I haven’t read the 1,246 pages of the EU-UK trade agreement, so I’m going to rely on trusted sources to make sense of the accord.
First, a couple of notes on terminology.
This treaty, the EU-UK Trade and Cooperation Agreement, governs the future cross-Channel relationship. It is due to go into effect on January 1, although it will still need to be ratified by the parliaments of the European Union and the United Kingdom as well as the European Council.
Last year’s withdrawal agreement regulated Britain’s exit from the EU. It provided for a one-year transition period, which expires on December 31, and included a protocol for Northern Ireland, which keeps the province in the European single market for goods and effectively (but not legally) in the EU customs union to avoid the need for a border with the Republic of Ireland.
Both treaties have been unhelpfully referred to as “the deal” in the English-speaking press, but only the withdrawal agreement was crucial. The trade agreement, while good to have, since Britain does most of its trade with the EU, was always optional. Read more “What to Make of the EU-UK Trade Agreement”
British prime minister Boris Johnson has been accused of “legislative hooliganism” and running a “rogue state” for bringing forth legislation that would breach international law.
The Internal Market Bill, which Johnson’s government is planning to enact in order to establish the legal framework for Britain’s internal market following the end of the Brexit transition period, would contravene the withdrawal agreement Britain has negotiated with the EU.
The withdrawal agreement subjects Northern Ireland to EU rules on exports and state aid in order to avoid the need for a border with the Republic of Ireland. The open border has helped keep the peace between Catholics and Protestants in the region for twenty years.
Politico reports that Spain has proposed to include Gibraltar in the EU’s passport-free Schengen Area to facilitate cross-border travel.
The arrangement would be similar to Liechtenstein’s, which is not in the EU but a member of Schengen. Andorra is negotiating a similar status. Monaco, San Marino and Vatican City are in neither the EU nor Schengen but maintain open borders.
The proposal is backed by Gibraltar’s chief minister, Fabian Picardo.
96 percent of his citizens voted to remain in the EU in the 2016 referendum, but they were overruled by majorities in England and Wales.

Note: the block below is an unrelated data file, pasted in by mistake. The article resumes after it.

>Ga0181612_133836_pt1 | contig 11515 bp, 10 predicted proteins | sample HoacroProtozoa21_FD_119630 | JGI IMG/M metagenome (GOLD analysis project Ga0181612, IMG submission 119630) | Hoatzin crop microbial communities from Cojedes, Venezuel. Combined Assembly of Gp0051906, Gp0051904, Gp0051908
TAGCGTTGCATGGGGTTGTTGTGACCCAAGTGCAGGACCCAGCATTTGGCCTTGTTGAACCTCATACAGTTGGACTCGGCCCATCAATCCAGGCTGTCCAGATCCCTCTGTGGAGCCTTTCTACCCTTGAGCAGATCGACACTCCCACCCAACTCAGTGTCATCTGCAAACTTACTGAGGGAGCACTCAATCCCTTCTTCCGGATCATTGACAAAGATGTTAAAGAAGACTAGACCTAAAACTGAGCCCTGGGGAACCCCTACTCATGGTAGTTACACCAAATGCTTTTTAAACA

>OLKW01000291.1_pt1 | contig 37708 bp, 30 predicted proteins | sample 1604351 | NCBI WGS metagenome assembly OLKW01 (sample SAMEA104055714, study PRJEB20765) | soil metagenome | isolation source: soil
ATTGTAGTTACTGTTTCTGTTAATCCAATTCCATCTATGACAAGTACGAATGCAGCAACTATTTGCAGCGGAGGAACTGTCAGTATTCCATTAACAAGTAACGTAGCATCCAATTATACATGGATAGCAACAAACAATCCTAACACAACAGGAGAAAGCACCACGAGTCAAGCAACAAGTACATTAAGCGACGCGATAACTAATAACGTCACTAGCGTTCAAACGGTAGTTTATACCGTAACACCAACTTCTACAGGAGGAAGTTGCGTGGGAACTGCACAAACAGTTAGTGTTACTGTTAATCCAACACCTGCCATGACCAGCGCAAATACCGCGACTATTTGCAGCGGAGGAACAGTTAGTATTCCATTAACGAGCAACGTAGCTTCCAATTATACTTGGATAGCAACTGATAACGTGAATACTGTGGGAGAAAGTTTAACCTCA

Although Britain formally left the EU at the end of 2019, the bloc’s rules and regulations still apply until the end of 2020.
Gibraltar, like Britain, was never in the Schengen Area, but it was in the EU single market, allowing it to trade freely with the EU’s 27 other member states. Before the pandemic, commuters were typically waved through by Spanish border police. Read more “Spain Proposes Schengen Membership for Gibraltar”
It didn’t work for Alexis Tsipras, and it hasn’t worked for the United Kingdom. Despite threats to walk away without a deal, Prime Minister Boris Johnson last year agreed to essentially the exit agreement the EU had proposed all along.
With the Brexit transition period ending in just four months, concern is rising that the United Kingdom might crash out of the EU’s common market and customs regime without a deal.
Not everyone is worried. Prime Minister Boris Johnson’s predecessor, Theresa May, argued it “wouldn’t be the end of the world” if Britain left without a deal. Right-wing economists are looking forward to setting “attractive tax rates” once the United Kingdom is free of the EU’s grasp. The UK, they believe, could become a “Singapore-on-Thames”, gain a “competitive advantage” over the EU and draw businesses and investment away from continental Europe.
EU and UK negotiators have made little progress in talks for a post-Brexit trade deal since March. With half a year to go before the transition period — during which EU rules and regulations still apply in the United Kingdom — expires, and Britain insisting it will not seek an extension, the risk of a no-deal exit from the EU is once again rising.
Without a deal, tariffs and borders will go up on January 1. Agriculture, which the EU protects with an elaborate system of rules, subsidies and tariffs, would be hit hard. So would services, which now benefit from open borders, open skies and harmonized regulations. British and European authorities have separately calculated that the UK economy could be 10 percent smaller in fifteen years under a no-deal scenario. Read more “Britain’s Demands in EU Trade Talks Are Not Unreasonable”
Brexit is due at midnight. Cue the inevitable glee from Brexiteers when the sky doesn’t fall. “Project Fear”, they will claim, was wrong all along.
No thanks to them. The very mandarins who warned against the consequences of leaving the EU have been working for the last three years to prevent their own predictions from coming true. Read more “No, Project Fear Wasn’t Wrong”
Britain’s Conservatives won the election this month, but it may come at the expense of the union of the United Kingdom their party — which has “Unionist” in its name — is sworn to protect.
Conservatives neglected their responsibility to the union by calling the EU referendum in the first place. David Cameron hoped to resolve an intraparty dispute over Europe. He ended up dividing the four nations of the UK. Majorities in Northern Ireland and Scotland voted to remain in the EU. They were outvoted by majorities in England and Wales.
Rather than attempt a “soft” Brexit that might appease Scots and prevent either a border between Northern Ireland and the Republic of Ireland or regulatory divergence between Northern Ireland and Great Britain, Cameron’s successors Theresa May and Boris Johnson negotiated a hard break: leaving the European customs union and single market in order to regain full control over immigration and economic policy.